Over 20 billion devices are estimated to be connected to the internet now. These devices use a wide variety of hardware. They connect over an Ethernet connection, Wi-Fi, cellular, a phone line, fiber optics, and other media, but they likely have one thing in common; they likely use C.
The use of the C programming language is ubiquitous. Almost every network stack is programmed in C. This is true for Windows, Linux, and macOS. If your mobile phone uses Android or iOS, then even though the apps for these were programmed in a different language (Java and Objective C), the kernel and networking code was written in C. It is very likely that the network routers that your internet data goes through are programmed in C. Even if the user interface and higher-level functions of your modem or router are programmed in another language, the networking drivers are still probably implemented in C.
Networking encompasses concerns at many different abstraction levels. The concerns your web browser has with formatting a web page are much different than the concerns your router has with forwarding network packets. For this reason, it is useful to have a theoretical model that helps us to understand communications at these different levels of abstraction. Let's look at these models now.

OSI layer model

It's clear that if all of the disparate devices composing the internet are going to communicate seamlessly, there must be agreed-upon standards that define their communications. These standards are called protocols. Protocols define everything from the voltage levels on an Ethernet cable to how a JPEG image is compressed on a web page. It's clear that, when we talk about the voltage on an Ethernet cable, we are at a much different level of abstraction compared to talking about the JPEG image format. If you're programming a website, you don't want to think about Ethernet cables or Wi-Fi frequencies. Likewise, if you're programming an internet router, you don't want to have to worry about how JPEG images are compressed. For this reason, we break the problem down into many smaller pieces.
One common method of breaking down the problem is to place levels of concern into layers. Each layer then provides services for the layer on top of it, and each upper layer can rely on the layers underneath it without concern for how they work.
The most popular layer system for networking is called the Open Systems Interconnection model (OSI model). It was standardized in 1977 and is published as ISO 7498. It has seven layers:
Let's understand these layers one by one:
  • Physical (1): This is the level of physical communication in the real world. At this level, we have specifications for things such as the voltage levels on an Ethernet cable, what each pin on a connector is for, the radio frequency of Wi-Fi, and the light flashes over an optic fiber.
  • Data Link (2): This level builds on the physical layer. It deals with protocols for directly communicating between two nodes. It defines how a direct message between nodes starts and ends (framing), error detection and correction, and flow control.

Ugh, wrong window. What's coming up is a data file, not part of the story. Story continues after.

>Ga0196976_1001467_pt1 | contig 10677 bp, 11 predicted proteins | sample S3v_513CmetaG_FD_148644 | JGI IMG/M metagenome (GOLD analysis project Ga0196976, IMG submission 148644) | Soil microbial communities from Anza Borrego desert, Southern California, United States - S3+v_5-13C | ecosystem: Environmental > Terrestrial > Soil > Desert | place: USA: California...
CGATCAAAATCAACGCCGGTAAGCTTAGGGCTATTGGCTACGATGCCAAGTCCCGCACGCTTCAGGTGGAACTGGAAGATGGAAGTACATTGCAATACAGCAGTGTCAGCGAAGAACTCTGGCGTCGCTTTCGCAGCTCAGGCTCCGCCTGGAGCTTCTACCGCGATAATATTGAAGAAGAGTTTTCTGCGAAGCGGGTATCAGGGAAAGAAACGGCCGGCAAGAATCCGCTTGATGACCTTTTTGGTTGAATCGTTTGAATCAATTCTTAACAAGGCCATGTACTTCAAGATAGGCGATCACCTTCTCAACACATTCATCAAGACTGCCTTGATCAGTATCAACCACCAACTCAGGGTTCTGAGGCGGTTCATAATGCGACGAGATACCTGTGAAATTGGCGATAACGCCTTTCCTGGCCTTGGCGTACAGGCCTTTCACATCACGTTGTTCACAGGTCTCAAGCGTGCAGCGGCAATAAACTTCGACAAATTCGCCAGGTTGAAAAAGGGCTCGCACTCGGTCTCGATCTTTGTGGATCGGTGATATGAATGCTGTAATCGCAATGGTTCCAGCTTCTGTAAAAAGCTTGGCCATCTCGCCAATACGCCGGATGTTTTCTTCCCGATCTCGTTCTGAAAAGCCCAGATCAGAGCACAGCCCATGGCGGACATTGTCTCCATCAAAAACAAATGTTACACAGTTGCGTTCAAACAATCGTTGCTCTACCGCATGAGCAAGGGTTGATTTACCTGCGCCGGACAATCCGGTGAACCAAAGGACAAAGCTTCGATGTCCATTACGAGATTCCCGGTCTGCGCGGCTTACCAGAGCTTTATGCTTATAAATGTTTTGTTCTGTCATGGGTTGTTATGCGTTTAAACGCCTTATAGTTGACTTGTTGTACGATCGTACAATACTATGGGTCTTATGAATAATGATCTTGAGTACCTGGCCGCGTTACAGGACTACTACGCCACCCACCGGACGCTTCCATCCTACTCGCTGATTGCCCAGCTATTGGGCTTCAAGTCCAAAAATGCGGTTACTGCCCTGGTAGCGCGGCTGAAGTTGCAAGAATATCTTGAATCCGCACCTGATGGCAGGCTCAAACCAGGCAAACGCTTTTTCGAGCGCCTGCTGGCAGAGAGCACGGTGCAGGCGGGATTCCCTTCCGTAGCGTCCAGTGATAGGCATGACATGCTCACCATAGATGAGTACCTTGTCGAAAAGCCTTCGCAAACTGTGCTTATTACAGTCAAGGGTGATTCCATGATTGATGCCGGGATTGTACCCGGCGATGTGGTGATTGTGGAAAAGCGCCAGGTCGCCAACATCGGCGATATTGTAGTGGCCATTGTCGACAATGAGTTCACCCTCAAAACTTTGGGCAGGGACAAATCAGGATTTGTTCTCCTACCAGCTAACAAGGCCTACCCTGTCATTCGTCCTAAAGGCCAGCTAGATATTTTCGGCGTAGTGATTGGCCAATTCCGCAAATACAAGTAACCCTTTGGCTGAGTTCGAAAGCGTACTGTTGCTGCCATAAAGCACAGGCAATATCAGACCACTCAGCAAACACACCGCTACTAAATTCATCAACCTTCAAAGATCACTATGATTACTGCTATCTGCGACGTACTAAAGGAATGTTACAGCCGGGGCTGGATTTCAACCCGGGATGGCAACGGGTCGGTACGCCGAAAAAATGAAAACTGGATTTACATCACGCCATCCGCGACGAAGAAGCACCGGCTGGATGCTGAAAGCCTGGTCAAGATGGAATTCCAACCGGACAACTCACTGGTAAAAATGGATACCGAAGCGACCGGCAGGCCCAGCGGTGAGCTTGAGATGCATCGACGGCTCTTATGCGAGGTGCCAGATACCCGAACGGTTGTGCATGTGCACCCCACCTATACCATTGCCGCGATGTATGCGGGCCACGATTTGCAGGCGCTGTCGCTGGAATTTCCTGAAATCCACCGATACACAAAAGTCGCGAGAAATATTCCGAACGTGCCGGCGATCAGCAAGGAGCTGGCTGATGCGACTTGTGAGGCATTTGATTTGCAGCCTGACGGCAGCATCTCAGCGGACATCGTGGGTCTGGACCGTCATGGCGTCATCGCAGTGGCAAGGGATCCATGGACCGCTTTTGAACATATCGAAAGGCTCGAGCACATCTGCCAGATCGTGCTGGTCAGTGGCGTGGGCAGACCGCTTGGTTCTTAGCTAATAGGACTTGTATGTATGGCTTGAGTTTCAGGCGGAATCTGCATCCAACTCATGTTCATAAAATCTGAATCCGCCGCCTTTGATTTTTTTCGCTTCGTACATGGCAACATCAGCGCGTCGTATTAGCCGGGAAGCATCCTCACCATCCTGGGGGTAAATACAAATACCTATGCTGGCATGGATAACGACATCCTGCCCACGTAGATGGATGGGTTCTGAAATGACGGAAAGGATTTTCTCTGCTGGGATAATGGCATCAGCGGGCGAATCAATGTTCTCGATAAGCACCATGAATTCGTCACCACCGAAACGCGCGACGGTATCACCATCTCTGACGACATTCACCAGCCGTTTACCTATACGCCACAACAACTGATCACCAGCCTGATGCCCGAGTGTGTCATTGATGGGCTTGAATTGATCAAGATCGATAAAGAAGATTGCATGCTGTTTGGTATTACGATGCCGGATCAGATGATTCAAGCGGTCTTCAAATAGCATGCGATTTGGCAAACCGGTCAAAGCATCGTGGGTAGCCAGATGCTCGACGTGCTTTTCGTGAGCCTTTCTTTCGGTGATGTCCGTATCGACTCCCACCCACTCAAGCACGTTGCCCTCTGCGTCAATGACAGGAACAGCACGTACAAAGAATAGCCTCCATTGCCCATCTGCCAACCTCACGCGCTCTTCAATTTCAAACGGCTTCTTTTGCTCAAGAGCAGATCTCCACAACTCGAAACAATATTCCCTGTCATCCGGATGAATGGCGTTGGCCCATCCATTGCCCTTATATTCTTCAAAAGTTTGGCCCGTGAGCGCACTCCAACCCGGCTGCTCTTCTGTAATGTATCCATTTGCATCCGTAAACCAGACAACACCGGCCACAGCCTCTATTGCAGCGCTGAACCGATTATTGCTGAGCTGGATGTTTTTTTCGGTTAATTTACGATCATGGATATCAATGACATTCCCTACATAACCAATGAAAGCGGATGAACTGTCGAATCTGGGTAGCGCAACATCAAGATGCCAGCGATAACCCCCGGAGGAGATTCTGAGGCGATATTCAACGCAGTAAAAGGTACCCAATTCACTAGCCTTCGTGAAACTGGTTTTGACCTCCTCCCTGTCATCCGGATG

• Network layer (3): The network layer provides the methods to transmit data sequences (called packets) between nodes in different networks. It provides methods to route packets from one node to another (without a direct physical connection) by transferring through many intermediate nodes. This is the layer that the Internet Protocol is defined on, which we will go into in some depth later.
  • Transport layer (4): At this layer, we have methods to reliably deliver variable length data between hosts. These methods deal with splitting up data, recombining it, ensuring data arrives in ord...


  1. Title Page
  2. Copyright and Credits
  3. Dedication
  4. About Packt
  5. Contributors
  6. Preface
  7. Section 1 - Getting Started with Network Programming
  8. Introducing Networks and Protocols
  9. Getting to Grips with Socket APIs
  10. An In-Depth Overview of TCP Connections
  11. Establishing UDP Connections
  12. Hostname Resolution and DNS
  13. Section 2 - An Overview of Application Layer Protocols
  14. Building a Simple Web Client
  15. Building a Simple Web Server
  16. Making Your Program Send Email
  17. Section 3 - Understanding Encrypted Protocols and OpenSSL
  18. Loading Secure Web Pages with HTTPS and OpenSSL
  19. Implementing a Secure Web Server
  20. Establishing SSH Connections with libssh
  21. Section 4 - Odds and Ends
  22. Network Monitoring and Security
  23. Socket Programming Tips and Pitfalls
  24. Web Programming for the Internet of Things
  25. Answers to Questions
  26. Setting Up Your C Compiler on Windows
  27. Setting Up Your C Compiler on Linux
  28. Setting Up Your C Compiler on macOS
  29. Example Programs
  30. Other Book You May Enjoy
Estilos de citas para Hands-On Network Programming with C

APA 6 Citation

Winkle, L. V. (2019). Hands-On Network Programming with C (1st ed.). Packt Publishing. Retrieved from https://www.perlego.com/book/969826/handson-network-programming-with-c-learn-socket-programming-in-c-and-write-secure-and-optimized-network-code-pdf (Original work published 2019)

Chicago Citation

Winkle, Lewis Van. (2019) 2019. Hands-On Network Programming with C. 1st ed. Packt Publishing. https://www.perlego.com/book/969826/handson-network-programming-with-c-learn-socket-programming-in-c-and-write-secure-and-optimized-network-code-pdf.

Harvard Citation

Winkle, L. V. (2019) Hands-On Network Programming with C. 1st edn. Packt Publishing. Available at: https://www.perlego.com/book/969826/handson-network-programming-with-c-learn-socket-programming-in-c-and-write-secure-and-optimized-network-code-pdf (Accessed: 14 October 2022).

MLA 7 Citation

Winkle, Lewis Van. Hands-On Network Programming with C. 1st ed. Packt Publishing, 2019. Web. 14 Oct. 2022.